Further studies show that cholinergic mechanism may be involved in restraint stress-induced neurobehavioral alteration. The time spent in the light chamber of the light and dark box was also reduced whereas pre-treatment with atropine before the restraint procedure reverse all changes induces by the restraint stress [18].

Its construction is very simple and is made up of wood having two chambers one bigger (Painted White) and one smaller (Painted Black) which is separated by a thin wall. A tiny gate is also available in a corner of the wall to allow the animal to pass through one box to another box. A light source is also placed in the white chamber and the upper side of the apparatus is covered with a wooden plate.

Now, place the mice and allow the animal to travel from one chamber to another chamber. The total entries on each side and total time spent on each side are counted for a specific time i.e., 5-10 minutes is counted. An entry will be considered if all four paws of the animal must be placed into the opposite chamber. Now, administer the drug and again place the mice and perform the experiment as per the doses and peak plasma level. Scaling at the bottom of light and dark chamber can be used for an exact measuring of distance travelled. The movement of mice in light and dark chamber and total time spent is recorded. This light and dark box model can be used to evaluate both the anxiogenic-like and anxiolytic-like activity of drug [19].

Anxiolytics would be expected to increase the percentage of time spent in the light box.

Marble-burying behavior

This is another model to evaluate the anti-anxiety effect or Obsessive-Compulsive Disorder behavior i.e., This model is able to detect phenotypes related to anxiety disorder and Obsessive-compulsive disorders. It is also helpful in pharmacological and behavior testing. In mice, the burying of the marble is a natural defence mechanism that occurs under anxiety or condition of stress. Neophobia generally found in rodents which means fear from new or strange objects. When they meet with new or strange or noxious or harmful objects, they start showing some specific type of behavior such as burrowing, digging, rearing, burying, grooming and hoarding. It means when the animal (rodents) are put in the cage with the marble they will start to bury the marble. According to studies it is seen that mice were the most preferably used in marble-burying behavior model. There is the various strain of rats such as Brattleboro, Wistar Albino, Nile Grass, Sprague Dowley, Wistar Kyoto, Lewis Rat and mice such as Swiss Albino, CD 1, C 57B 1/6J, BALB/c, Swiss Webster Albino and NMRI mice were used and found significant variation. Lighting does have some significant effect as high-intensity light triggers off stress. So, the light and dark box must be enlightened with 60- 150 lux. Handling and method of administration of the drug may vary the result. The temperature must be 23-25°C i.e., room temperature as variation in temperature may also vary the result. Apparatus must be cleaned with 10-70% ethanol and dried completely [20].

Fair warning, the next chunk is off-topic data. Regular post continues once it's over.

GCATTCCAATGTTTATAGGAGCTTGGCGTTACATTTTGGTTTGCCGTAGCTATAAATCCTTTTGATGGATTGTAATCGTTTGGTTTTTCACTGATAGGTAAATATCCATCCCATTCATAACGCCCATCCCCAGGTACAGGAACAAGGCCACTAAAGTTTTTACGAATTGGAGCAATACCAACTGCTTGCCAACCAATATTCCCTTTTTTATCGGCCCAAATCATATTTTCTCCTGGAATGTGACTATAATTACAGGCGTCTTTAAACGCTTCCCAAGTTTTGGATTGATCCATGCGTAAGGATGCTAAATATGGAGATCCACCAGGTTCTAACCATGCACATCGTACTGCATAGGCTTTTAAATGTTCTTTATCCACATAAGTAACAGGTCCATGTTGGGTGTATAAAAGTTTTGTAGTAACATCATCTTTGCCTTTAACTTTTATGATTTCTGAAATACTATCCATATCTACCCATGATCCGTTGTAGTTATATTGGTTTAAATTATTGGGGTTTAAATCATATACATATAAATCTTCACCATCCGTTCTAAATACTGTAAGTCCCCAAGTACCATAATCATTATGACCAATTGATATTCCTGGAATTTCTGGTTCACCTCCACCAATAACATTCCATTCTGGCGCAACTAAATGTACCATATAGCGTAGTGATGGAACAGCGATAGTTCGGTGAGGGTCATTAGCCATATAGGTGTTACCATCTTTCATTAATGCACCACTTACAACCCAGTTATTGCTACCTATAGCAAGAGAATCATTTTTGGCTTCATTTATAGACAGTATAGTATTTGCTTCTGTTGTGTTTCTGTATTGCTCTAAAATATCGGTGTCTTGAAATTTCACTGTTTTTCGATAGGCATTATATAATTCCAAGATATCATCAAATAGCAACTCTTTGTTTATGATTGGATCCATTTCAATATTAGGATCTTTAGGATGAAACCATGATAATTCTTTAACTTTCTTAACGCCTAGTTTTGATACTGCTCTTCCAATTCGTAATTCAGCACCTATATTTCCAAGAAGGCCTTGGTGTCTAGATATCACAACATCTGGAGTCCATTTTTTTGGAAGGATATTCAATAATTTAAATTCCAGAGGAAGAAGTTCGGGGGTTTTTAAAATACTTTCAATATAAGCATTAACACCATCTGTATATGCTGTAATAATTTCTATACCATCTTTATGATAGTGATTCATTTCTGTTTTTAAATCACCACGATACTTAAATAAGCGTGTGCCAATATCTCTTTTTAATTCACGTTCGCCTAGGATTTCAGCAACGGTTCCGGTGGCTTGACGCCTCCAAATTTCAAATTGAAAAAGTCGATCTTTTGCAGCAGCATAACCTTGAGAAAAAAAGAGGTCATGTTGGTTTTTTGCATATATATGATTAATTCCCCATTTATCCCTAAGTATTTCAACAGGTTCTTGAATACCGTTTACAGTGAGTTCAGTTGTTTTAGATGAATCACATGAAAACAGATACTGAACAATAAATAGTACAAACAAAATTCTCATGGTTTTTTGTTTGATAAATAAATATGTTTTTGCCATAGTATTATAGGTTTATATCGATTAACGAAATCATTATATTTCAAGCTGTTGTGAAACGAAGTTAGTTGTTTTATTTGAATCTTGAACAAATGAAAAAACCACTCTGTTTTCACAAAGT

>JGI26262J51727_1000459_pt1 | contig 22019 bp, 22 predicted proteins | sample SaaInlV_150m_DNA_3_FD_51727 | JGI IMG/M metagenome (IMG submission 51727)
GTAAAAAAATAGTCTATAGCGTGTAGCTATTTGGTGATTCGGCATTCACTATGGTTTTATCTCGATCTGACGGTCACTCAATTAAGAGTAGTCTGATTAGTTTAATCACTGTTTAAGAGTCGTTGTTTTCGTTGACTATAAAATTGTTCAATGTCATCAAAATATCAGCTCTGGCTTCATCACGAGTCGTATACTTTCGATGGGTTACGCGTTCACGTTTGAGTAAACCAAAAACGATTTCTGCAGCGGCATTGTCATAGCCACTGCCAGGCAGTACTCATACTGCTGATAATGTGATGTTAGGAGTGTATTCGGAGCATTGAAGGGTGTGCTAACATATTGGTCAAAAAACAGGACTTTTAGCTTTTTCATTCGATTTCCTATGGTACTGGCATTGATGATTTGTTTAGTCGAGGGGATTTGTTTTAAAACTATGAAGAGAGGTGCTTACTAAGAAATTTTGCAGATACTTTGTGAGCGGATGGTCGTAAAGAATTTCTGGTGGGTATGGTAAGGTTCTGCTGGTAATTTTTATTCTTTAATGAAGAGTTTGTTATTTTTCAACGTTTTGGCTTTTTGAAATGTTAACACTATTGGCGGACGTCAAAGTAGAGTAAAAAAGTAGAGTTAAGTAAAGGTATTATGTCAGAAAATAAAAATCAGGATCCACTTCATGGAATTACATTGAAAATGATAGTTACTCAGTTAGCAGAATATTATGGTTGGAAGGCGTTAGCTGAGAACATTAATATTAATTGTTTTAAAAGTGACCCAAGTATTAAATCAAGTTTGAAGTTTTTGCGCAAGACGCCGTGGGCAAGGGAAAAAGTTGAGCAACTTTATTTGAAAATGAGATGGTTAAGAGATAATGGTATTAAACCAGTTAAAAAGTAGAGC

Standard polycarbonate cages (26 cmx 48 cmx 20 cm) are used with the fitted filter-top covers. Unscented bedding material is added to the cage to a depth of 5 cm [21]. 24 Marbles are evenly distributing across the bedding and leave the animal for 30 minutes testing period. The same procedure will follow after the administration of the drug. Each animal is returned to its home cage after 30 minutes and all the marble buried 2/3rd or more will be count where less than 2/3rd buried marbles will not be count.

Recent studies show that GABA is involved in regulating compulsive behaviors along with serotonin. Thus, a marble burying behavior model may prove more useful for pharmacological drug tests of impulsivity or attention deficit because of the involvement of GABA and serotonin in both the disorders [22]. This burying behavior of rodents was first introduced by Pinel and Treit 1978. It shows that the burying of marble cannot be correlated with exploratory activity or any measure of anxiety-related response as it might be related to an animal’s digging or burying activity which does not support anxiety disorder. As marble burying behavior is genetically regulated and it cannot be related to anxiety measure in other assays [23]. It also shows that the testing is independent of sex i.e., male and female both show the same type of behavior and result i.e., the number of marbles buried but most marbles were buried when they were evenly spaced. Some drugs at different doses increased and reduced the burying of marbles and also have no effect on burying on marble (e.g. diazepam at 0.1mg/kg, 0.25mg/kg and 1.0-5.0mg/kg increased, no effect and has reduced the burying of marbles respectively [24].